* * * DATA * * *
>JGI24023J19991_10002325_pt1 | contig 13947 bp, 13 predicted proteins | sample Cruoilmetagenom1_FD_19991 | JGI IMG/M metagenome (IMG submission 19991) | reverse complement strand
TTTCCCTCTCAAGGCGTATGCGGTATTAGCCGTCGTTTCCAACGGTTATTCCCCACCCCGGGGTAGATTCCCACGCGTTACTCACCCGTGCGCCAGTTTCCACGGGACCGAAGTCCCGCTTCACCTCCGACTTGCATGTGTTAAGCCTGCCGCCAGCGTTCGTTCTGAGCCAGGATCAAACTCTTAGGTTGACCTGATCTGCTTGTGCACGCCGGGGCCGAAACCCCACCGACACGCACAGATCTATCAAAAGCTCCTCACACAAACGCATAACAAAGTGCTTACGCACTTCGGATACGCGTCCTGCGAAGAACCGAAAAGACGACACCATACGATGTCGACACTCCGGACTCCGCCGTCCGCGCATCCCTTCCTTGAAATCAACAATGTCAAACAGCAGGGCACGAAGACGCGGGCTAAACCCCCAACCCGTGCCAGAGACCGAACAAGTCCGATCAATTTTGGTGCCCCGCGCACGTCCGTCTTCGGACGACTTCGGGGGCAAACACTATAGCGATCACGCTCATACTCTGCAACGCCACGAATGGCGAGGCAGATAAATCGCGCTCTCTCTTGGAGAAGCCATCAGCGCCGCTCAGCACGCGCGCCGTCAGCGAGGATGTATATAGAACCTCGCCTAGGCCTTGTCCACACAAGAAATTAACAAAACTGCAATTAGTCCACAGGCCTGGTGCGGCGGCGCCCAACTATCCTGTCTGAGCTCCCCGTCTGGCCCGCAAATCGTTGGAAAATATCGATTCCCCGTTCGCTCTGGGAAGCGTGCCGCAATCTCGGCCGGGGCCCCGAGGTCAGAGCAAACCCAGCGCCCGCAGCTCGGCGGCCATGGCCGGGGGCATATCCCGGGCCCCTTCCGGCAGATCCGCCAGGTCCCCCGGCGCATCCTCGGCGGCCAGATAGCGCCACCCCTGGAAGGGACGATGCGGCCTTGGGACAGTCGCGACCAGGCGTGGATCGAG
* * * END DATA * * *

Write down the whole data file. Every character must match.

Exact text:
>JGI24023J19991_10002325_pt1 | contig 13947 bp, 13 predicted proteins | sample Cruoilmetagenom1_FD_19991 | JGI IMG/M metagenome (IMG submission 19991) | reverse complement strand
TTTCCCTCTCAAGGCGTATGCGGTATTAGCCGTCGTTTCCAACGGTTATTCCCCACCCCGGGGTAGATTCCCACGCGTTACTCACCCGTGCGCCAGTTTCCACGGGACCGAAGTCCCGCTTCACCTCCGACTTGCATGTGTTAAGCCTGCCGCCAGCGTTCGTTCTGAGCCAGGATCAAACTCTTAGGTTGACCTGATCTGCTTGTGCACGCCGGGGCCGAAACCCCACCGACACGCACAGATCTATCAAAAGCTCCTCACACAAACGCATAACAAAGTGCTTACGCACTTCGGATACGCGTCCTGCGAAGAACCGAAAAGACGACACCATACGATGTCGACACTCCGGACTCCGCCGTCCGCGCATCCCTTCCTTGAAATCAACAATGTCAAACAGCAGGGCACGAAGACGCGGGCTAAACCCCCAACCCGTGCCAGAGACCGAACAAGTCCGATCAATTTTGGTGCCCCGCGCACGTCCGTCTTCGGACGACTTCGGGGGCAAACACTATAGCGATCACGCTCATACTCTGCAACGCCACGAATGGCGAGGCAGATAAATCGCGCTCTCTCTTGGAGAAGCCATCAGCGCCGCTCAGCACGCGCGCCGTCAGCGAGGATGTATATAGAACCTCGCCTAGGCCTTGTCCACACAAGAAATTAACAAAACTGCAATTAGTCCACAGGCCTGGTGCGGCGGCGCCCAACTATCCTGTCTGAGCTCCCCGTCTGGCCCGCAAATCGTTGGAAAATATCGATTCCCCGTTCGCTCTGGGAAGCGTGCCGCAATCTCGGCCGGGGCCCCGAGGTCAGAGCAAACCCAGCGCCCGCAGCTCGGCGGCCATGGCCGGGGGCATATCCCGGGCCCCTTCCGGCAGATCCGCCAGGTCCCCCGGCGCATCCTCGGCGGCCAGATAGCGCCACCCCTGGAAGGGACGATGCGGCCTTGGGACAGTCGCGACCAGGCGTGGATCGAG